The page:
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The Myth of “Skyrocketing” Food Prices

December 3, 2012


Food prices have always been an emotional issue, and it's easy to understand why. After all, food is among the most basic of human needs, and groceries are permanently one of the top line items in the family budget. Only housing and transportation consume larger shares of household income. So, it's only natural that consumers react strongly to news about grocery prices or the cost of eating out. No one understands our society's emotional connection to food (and our sensitivity to food prices) better than the corporations that process, package, transport, advertise, and sell it.  These large companies intimately understand that Americans have come to expect cheap food and frown on abnormal price increases. Big Food knows that they better have a good excuse or scapegoat at the ready every time they decide to increase food prices. This is exactly why the food lobby has made grocery prices a central theme in its relentless campaign against ethanol and the Renewable Fuel Standard (RFS). In attempting to prey upon the emotions and sensitivities of American consumers, the food groups use an arsenal of scary words (like "skyrocketing," "surging," "spiking") to characterize food price trends. Then they quickly point to increased ethanol production as the scapegoat for supposed higher food prices. Of course, these corporations aren't necessarily concerned about the economic welfare of consumers (on the contrary, increased food prices means increased revenues for them). Rather, the true motives behind their attacks on the RFS and their claims of "out of control" food prices are to protect their own profits and send farm commodity prices back below the cost of production. The absurdity of Big Food's alarmist rhetoric becomes quickly apparent when one examines the actual data and trends regarding food prices. The data show that food prices ARE NOT increasing abnormally and the average American household spends less of its income on food today than 10 years ago (i.e., before the "ethanol era"). So, the next time you hear food processors and grocery manufacturers warning of "sky-high" food prices and the role of the RFS, call "baloney" and remember these key facts:
  • First of all, asking whether food prices are "higher" today than in the past is the wrong question. Of course food prices are higher, as are prices for every other product or service Americans purchase. Like it or not, inflation is a fact of life. Rather, the right questions to ask are: "How much higher are food prices? Are food prices increasing abnormally? How do food price increases compare to price increases for other goods and services?"
  • Food inflation rates have averaged 2.95% per year since 2005, the year Congress first adopted the RFS. That compares to average annual food inflation of 3.47% in the 25-year period (1980-2004) leading up to adoption of the RFS. USDA expects annual food inflation for 2012 to be approximately 3.0%, right in line with historical norms and below the 2011 rate.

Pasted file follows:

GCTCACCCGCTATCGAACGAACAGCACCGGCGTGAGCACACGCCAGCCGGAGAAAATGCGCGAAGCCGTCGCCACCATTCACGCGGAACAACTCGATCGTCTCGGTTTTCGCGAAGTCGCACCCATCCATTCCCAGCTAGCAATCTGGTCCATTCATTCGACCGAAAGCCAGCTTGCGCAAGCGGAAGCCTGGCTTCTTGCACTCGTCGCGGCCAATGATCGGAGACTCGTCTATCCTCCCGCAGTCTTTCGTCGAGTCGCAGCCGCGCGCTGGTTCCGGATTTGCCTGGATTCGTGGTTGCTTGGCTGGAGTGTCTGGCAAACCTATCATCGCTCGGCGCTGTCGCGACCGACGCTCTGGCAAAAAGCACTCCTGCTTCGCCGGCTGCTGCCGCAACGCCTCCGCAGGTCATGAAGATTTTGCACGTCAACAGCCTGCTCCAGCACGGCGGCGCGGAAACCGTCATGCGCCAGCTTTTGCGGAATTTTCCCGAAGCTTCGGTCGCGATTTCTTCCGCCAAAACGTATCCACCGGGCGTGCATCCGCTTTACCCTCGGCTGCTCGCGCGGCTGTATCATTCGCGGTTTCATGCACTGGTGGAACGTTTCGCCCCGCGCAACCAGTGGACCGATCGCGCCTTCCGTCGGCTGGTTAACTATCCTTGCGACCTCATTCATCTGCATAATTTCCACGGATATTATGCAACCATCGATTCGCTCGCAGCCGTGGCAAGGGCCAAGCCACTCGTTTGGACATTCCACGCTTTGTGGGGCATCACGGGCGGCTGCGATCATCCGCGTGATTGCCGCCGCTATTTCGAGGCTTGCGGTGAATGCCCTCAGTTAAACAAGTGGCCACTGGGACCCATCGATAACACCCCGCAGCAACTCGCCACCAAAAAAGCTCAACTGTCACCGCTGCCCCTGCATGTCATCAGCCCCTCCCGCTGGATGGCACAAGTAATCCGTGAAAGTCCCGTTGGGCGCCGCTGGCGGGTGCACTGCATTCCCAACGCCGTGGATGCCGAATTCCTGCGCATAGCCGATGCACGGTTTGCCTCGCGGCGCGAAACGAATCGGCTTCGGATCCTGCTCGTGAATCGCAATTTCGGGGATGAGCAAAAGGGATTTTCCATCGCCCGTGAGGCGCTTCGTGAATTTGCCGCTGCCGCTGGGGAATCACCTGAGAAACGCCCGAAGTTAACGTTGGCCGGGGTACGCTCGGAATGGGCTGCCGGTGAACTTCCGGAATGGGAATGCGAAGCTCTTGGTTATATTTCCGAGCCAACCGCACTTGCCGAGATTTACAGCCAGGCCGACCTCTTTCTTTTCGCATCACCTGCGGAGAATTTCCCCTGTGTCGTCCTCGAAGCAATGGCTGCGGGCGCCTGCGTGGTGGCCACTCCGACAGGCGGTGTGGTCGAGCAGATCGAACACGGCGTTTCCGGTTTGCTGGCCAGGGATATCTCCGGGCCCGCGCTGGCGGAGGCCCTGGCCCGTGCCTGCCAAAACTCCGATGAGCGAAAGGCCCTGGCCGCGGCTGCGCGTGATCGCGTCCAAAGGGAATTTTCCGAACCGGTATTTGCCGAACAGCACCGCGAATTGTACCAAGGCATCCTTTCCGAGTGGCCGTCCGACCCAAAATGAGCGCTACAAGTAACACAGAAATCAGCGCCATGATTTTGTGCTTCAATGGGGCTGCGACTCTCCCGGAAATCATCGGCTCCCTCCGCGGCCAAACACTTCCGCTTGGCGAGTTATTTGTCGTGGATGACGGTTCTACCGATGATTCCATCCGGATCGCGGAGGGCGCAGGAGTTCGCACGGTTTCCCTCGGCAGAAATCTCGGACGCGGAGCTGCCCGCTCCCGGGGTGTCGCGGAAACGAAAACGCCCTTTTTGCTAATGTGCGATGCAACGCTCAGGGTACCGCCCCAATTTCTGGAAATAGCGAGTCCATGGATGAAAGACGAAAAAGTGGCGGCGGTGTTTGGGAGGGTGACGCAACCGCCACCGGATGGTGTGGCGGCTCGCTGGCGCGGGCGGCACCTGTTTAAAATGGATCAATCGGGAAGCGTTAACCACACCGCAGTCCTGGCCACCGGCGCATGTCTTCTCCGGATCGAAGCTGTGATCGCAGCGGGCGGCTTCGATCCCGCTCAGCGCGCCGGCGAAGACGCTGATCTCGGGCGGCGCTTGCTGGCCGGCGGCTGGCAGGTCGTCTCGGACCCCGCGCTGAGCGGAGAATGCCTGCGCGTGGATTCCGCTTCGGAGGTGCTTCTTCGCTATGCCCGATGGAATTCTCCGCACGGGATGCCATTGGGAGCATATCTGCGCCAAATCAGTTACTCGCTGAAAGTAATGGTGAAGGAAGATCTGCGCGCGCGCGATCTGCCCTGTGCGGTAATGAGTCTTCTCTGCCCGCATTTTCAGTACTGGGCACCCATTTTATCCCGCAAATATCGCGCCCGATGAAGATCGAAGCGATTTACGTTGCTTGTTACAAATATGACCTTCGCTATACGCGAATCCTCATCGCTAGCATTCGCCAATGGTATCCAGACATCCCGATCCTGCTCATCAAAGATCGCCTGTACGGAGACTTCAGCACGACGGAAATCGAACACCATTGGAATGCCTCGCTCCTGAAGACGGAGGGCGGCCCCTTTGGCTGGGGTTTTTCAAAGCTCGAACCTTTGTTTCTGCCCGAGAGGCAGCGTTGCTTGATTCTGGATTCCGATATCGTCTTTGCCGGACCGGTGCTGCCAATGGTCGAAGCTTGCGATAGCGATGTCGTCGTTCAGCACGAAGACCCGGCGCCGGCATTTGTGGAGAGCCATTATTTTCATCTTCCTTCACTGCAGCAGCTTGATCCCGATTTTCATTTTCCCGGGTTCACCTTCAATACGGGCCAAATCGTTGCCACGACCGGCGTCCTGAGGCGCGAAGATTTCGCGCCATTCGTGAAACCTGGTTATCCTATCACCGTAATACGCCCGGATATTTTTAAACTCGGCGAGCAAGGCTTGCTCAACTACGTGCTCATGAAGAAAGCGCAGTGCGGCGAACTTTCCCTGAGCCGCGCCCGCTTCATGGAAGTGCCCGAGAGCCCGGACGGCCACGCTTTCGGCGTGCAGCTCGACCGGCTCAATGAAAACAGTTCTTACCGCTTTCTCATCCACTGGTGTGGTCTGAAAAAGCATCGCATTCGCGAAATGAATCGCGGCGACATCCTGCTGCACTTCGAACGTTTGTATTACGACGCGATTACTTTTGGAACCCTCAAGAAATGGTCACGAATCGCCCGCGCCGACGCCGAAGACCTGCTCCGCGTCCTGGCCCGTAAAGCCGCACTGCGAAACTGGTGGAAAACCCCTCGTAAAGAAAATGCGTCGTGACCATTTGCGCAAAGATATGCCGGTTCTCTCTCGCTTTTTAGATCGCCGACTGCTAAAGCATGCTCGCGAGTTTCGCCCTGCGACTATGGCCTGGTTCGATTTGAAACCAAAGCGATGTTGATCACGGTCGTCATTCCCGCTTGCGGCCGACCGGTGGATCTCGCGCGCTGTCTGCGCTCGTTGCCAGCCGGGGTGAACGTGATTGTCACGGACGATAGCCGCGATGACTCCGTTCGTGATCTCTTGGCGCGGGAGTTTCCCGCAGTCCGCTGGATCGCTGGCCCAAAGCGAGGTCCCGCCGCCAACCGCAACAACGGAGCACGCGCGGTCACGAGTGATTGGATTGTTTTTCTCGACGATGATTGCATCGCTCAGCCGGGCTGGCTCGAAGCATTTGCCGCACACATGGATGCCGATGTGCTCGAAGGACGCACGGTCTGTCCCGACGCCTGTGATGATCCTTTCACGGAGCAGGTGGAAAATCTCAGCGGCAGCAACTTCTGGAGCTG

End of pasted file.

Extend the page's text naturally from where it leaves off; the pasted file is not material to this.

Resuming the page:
• The average monthly increase in food prices since the RFS was expanded in December 2007 is 0.23%. That compares to average monthly food price increases of 0.27% over the last 15 years. Consumer prices for all items have increased by a comparable monthly average of 0.24% over that span. Meanwhile, energy price increases have averaged 0.78% per month over the past 15 years—three times the rate of food inflation!
Changes in Consumer Prices, All Items, Food, and Energy, 1998-Present  
  • Inflation rates for food and all items have been remarkably stable and consistent over the past 15 years (with the exception of a brief period during the "commodities bubble" of 2008). Growth in ethanol production and adoption of the RFS in 2005 hasn't altered the stability or rate of change in the indexes for food and all items. By comparison, the energy price index has been extremely volatile over the past 15 years and has seen rapid acceleration.
  • Food prices have increased just 1.7% over the past 12 months (October 2011 to October 2012). That is lower than the general rate of inflation for all items over the past year (2.2%), and less than half of the inflation rate for energy (4.0%).
Percent Changes
  • Prices for most meat and dairy products are lower today than they were a year ago, or at least near the same levels. Curiously, Big Food wasn't complaining about "spiking food prices" or the impacts of the RFS last fall.
Retail Prices for Dairy Products, Oct 2011 to Oct 2012
  Retail Prices for Pork Products, Oct 2011 to Oct 2012
  Retail Prices for Poultry and Eggs, Oct 2011 to Oct 2012
  • The annual food inflation rate in 2010 was 0.8%, the lowest increase in almost 50 years. Meanwhile, the ethanol industry in 2010 produced 13.2 billion gallons of ethanol, which was a new record. Since 1980, annual food inflation rates have continued to trend downward, while ethanol production has grown exponentially.
US Food Price Inflation and Ethanol Production
  • Americans continue to spend less than 10% of their income on food, down from more than 20% in the late 1940s and early 1950s. Today, less than 6% of household income is spent on food consumed at home (i.e., groceries), while 4% is spent on meals away from home.
Percentage of US Household Income Spent on Food
  • Research published in the journal Food Policy in 2012 shows that a tremendous amount of food is wasted in America each day. According to the authors, the amount of food wasted by the average American is valued at $1.07 per day. They concluded, "Food loss represents a significant share of household food expenditures: our estimates suggest that the annual value of food loss is almost 10% of the average amount spent on food per consumer in 2008 and over 1% of the average disposable income."